What a  credit to the human race she was.

Unbelievably - to me at least - she was released from prison "on compassionate grounds."  "Compassionate grounds" - you know, like the the bloke who on Gadaffi's orders blew up the aircraft over Lockerbie and lived for another three years or so after his release.
I am now waiting for similar good news in connexion with the likes of Abu Qatada etc.

Until the next time 

Tuesday 22 January 2013


As has been widely reported, the French have responded to the request for help from the Malian government in regard to the insurgency of Al Quaeda terrorists in Mali.

The situation is the subject of a United Nations resolution, and in consequence of this, the French are receiving assistance with logistics from the UK, the USA, Canada, Belgium, Denmark and Italy.  Additionally, troops from a number of Mali's neighbours, numbering in the region of 5000 are to help in repelling the terrorist insurgents.

I note that as usual, no help is apparently coming from those other permanent members of the UN Security Council, Russia and China.  I wonder why?  Surely they do not support these incursions?  Certainly the Russians and Chinese are fairly robust when Islamic extremism appears in their bailiwicks... Are they afraid of upsetting some of their African client states I wonder.

Until the next time.

Prince Harry and the Taliban

Prince Harry has today been reported as making some rather unprofessional remarks concerning his time in Afghanistan as a co-pilot/gunner in an Apache helicopter.

Accordingly the Taliban, via an anonymous spokesman has described the prince as 'cowardly.'

The same un-cowardly Taliban who demonstrated their courage and bravery in shooting 14-year-old schoolgirl Malala Yousafzai for campaigning for education for girls?  Oh! that was the the Pakistani Taliban, so that's all right then.


Until the next time

Wednesday 16 January 2013

Damned Inquisitive

At present I am undergoing a lengthy dental treatment programme.  Near my dentist, in Clapham, is a branch of Starbuck's and today after the dentist, I stopped there for a cup of coffee and to read my newspaper.

On ordering my coffee, I was staggered to hear the sales assistant ask for my name; this must be a new idea, since this information was not sought from me during my last visit just before Christmas.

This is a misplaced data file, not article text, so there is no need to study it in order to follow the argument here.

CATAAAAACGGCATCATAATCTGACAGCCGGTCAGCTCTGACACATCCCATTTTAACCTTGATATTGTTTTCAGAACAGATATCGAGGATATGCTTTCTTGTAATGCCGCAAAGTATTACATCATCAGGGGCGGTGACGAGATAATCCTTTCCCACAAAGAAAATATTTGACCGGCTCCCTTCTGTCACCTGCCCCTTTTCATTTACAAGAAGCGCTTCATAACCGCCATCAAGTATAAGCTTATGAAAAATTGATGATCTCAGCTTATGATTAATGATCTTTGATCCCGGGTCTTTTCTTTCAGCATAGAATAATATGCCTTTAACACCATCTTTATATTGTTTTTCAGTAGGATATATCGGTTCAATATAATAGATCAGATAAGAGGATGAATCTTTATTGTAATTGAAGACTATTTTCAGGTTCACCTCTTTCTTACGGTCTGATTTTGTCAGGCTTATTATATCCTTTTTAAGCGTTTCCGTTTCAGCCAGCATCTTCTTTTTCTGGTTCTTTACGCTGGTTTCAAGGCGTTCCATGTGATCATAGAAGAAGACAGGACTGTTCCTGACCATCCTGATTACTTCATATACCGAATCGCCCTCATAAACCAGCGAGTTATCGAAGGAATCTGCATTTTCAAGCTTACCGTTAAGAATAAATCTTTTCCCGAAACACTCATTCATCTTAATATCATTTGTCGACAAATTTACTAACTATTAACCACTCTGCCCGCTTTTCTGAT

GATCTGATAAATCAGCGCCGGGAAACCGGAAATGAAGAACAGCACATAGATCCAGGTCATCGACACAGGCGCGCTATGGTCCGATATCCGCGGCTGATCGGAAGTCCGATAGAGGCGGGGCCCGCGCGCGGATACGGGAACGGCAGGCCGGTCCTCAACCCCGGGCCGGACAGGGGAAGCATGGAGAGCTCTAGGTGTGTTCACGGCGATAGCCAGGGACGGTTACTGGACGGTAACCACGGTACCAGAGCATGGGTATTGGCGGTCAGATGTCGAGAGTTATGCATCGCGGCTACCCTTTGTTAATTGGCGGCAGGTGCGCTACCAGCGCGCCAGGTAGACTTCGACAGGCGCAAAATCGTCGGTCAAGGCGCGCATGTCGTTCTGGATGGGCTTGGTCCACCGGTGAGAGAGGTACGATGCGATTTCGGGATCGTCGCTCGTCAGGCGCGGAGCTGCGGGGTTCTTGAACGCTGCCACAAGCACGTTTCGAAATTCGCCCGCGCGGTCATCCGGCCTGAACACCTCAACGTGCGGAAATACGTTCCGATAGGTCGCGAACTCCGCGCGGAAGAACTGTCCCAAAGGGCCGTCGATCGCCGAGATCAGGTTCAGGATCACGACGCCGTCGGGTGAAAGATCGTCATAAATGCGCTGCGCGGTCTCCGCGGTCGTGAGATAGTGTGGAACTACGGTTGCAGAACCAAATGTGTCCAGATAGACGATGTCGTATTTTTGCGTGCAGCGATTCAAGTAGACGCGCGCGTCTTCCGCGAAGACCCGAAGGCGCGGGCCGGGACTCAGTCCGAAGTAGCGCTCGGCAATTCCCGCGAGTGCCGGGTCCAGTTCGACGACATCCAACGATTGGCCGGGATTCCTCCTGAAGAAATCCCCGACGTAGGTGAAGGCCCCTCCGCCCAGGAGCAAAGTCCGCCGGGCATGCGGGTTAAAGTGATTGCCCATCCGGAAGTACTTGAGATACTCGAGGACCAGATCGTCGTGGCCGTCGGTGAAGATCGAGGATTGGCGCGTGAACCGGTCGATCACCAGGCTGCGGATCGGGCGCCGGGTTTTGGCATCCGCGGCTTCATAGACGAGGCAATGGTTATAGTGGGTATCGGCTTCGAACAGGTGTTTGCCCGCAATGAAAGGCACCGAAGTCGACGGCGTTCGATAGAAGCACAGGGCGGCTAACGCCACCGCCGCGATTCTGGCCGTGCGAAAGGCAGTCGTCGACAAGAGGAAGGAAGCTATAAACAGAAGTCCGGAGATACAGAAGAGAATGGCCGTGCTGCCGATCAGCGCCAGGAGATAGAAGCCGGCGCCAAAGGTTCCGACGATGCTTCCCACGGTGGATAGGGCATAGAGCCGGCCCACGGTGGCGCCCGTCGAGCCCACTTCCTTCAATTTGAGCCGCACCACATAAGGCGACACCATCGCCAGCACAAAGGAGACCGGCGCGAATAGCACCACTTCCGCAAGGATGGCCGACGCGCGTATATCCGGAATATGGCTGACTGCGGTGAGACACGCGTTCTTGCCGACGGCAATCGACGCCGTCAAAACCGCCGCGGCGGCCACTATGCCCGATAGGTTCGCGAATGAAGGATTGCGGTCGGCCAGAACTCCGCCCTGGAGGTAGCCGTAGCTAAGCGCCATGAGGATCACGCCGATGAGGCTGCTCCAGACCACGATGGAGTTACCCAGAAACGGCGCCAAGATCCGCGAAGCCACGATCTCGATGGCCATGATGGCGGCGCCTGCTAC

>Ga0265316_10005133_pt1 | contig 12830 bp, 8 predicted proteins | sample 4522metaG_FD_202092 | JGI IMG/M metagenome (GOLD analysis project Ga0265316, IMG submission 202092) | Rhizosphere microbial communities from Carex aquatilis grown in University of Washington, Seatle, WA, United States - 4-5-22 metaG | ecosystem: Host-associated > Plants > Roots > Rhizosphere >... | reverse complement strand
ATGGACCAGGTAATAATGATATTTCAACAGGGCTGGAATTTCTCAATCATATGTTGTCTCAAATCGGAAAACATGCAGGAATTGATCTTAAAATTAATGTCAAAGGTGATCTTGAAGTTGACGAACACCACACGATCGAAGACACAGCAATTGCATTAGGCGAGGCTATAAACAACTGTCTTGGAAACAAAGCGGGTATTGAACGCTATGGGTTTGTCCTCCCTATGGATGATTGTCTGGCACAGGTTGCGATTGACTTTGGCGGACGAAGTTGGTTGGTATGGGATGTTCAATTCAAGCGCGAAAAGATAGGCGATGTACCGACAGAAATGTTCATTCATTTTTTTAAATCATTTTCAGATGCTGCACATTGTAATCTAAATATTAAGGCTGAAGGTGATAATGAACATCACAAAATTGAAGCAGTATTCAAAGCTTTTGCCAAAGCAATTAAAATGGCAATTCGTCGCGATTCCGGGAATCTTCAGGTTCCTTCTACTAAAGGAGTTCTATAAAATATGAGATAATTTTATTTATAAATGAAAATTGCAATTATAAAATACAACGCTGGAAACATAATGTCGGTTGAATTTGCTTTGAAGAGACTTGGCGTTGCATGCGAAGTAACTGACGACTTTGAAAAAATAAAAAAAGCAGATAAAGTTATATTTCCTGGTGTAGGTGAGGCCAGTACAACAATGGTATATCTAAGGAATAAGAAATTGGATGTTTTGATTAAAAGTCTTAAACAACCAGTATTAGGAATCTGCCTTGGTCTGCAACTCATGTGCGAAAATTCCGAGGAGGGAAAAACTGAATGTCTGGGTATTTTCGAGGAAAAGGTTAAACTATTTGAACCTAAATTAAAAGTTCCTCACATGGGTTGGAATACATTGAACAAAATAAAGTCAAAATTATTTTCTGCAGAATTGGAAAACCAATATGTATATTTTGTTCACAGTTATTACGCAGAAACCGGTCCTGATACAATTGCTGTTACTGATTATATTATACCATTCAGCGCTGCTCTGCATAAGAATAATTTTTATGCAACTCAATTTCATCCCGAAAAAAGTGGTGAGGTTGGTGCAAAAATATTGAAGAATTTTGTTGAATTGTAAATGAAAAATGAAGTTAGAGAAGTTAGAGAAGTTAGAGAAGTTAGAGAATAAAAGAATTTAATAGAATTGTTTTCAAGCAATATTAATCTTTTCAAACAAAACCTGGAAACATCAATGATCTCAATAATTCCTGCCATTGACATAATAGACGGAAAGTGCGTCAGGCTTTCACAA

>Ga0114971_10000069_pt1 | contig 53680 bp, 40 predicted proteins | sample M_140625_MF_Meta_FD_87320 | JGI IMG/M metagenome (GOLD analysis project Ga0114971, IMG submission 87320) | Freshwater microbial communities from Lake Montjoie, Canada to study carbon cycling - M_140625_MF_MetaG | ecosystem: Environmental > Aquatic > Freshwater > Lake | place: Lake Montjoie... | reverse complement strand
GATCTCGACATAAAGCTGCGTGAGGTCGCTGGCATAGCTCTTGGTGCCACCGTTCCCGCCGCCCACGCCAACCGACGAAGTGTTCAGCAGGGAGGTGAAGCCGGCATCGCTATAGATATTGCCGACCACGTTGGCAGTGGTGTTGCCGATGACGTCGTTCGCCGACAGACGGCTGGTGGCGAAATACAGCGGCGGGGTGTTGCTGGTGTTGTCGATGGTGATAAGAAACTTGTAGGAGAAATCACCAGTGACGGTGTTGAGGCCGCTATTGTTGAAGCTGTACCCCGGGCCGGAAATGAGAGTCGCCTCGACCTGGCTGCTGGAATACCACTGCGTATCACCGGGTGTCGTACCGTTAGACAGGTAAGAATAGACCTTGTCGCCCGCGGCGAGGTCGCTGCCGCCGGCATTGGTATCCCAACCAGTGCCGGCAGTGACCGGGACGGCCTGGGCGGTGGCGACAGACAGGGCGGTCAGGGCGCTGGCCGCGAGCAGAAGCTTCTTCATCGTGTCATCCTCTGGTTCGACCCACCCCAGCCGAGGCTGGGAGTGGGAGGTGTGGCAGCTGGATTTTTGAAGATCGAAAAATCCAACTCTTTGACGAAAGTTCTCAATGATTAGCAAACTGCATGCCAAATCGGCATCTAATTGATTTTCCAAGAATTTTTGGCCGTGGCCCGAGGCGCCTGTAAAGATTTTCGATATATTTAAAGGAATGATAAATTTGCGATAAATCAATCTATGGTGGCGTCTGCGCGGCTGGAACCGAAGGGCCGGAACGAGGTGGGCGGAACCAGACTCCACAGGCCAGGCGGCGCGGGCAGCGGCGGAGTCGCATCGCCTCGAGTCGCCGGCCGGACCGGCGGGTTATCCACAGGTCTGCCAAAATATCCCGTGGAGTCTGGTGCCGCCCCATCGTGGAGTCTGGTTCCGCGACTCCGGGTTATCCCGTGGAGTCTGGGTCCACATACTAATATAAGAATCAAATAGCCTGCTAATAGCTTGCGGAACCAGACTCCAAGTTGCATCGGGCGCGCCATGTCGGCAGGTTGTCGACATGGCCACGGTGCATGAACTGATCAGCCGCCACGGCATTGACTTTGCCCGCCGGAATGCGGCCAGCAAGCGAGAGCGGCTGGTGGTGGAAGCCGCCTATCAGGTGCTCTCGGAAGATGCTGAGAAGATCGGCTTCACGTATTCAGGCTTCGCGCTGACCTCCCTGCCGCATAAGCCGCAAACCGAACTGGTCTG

My response to the request was 'why?'  The assistant replied that 'management' had ordered that this be done.  Of course I refused after which the fellow added that he thought that this was 'an American idea' or words to that effect.

I cannot imagine why Starbuck's needs my name and I consider it a gross impertinence to ask for it; after all, I am in the shop to buy a cup of coffee, not for example to order a bespoke suit. Sadly this sort of intrusion and familiarity is all too common (in both senses of the word) these days.

Given the bad odour in which the company is held following the recent revelations that it pays virtually zero Corporation Tax in this country, I recommend that it treads a little more warily in future.

I move that if anyone finds themselves subjected to this sort of request and does not wish to make a direct refusal, that they reply 'Mr Toad' or 'Miss Toad' as appropriate.

Until the next time.

Tuesday 15 January 2013

An Elite that Lacks Class

Anyone who can be bothered to 'read between the lines' of some of my rants here will know that I am no enthusiast for The Age of the Common Man.

Today the BBC reports an excellent example of the lack of class shown by the present elite (I cannot bring myself to abuse the word 'Aristocracy').

International Banking Giant Goldman Sachs proposed to delay until April the payment of the vast bonuses it will award to its staff and thus time the payments to coincide with the reduction of the top rate of income tax - from 50% to 45%. This politically inept plan earned Goldman a fully-deserved bollocking from the governor of the Bank of England.  In consequence Goldman has has decided to try to save face by cancelling the plan.

How can a mature organisation the size of Goldman Sachs show such a lack of sensitivity and political nous?  After all they cannot (can they?) be unaware that the public have at least as low an opinion of the banks as they do of politicians - and it is well known that irresponsibility and greed amongst the bankers has been a major contributor to the present slump.

The answer is of course as I wrote above, lack of class.

Until the next time.

Always News In England

Of course the title refers to the great British subject, the weather.

Yes, an impartial observer could be forgiven for thinking that here in Britain the weather - at any time of the year - seems to take us by surprise; and the newspapers are well aware of the fact and love to exploit it with headlines such as 'Phew what a scorcher!' and 'The Big Freeze.' etc.

Well quelle surprise! It's January and temperatures have dropped, concern has been expressed that old people may suffer - fair enough - but in truth it's unlikely to be much less than -4 degrees.  There's nothing new in low temperatures in January, so why the panic?

Even worse are the general pathetic attitudes that seem to prevail here: a year or two ago buses were not running because the roads were a bit icy; really - this in a city where buses ran throughout the second world war...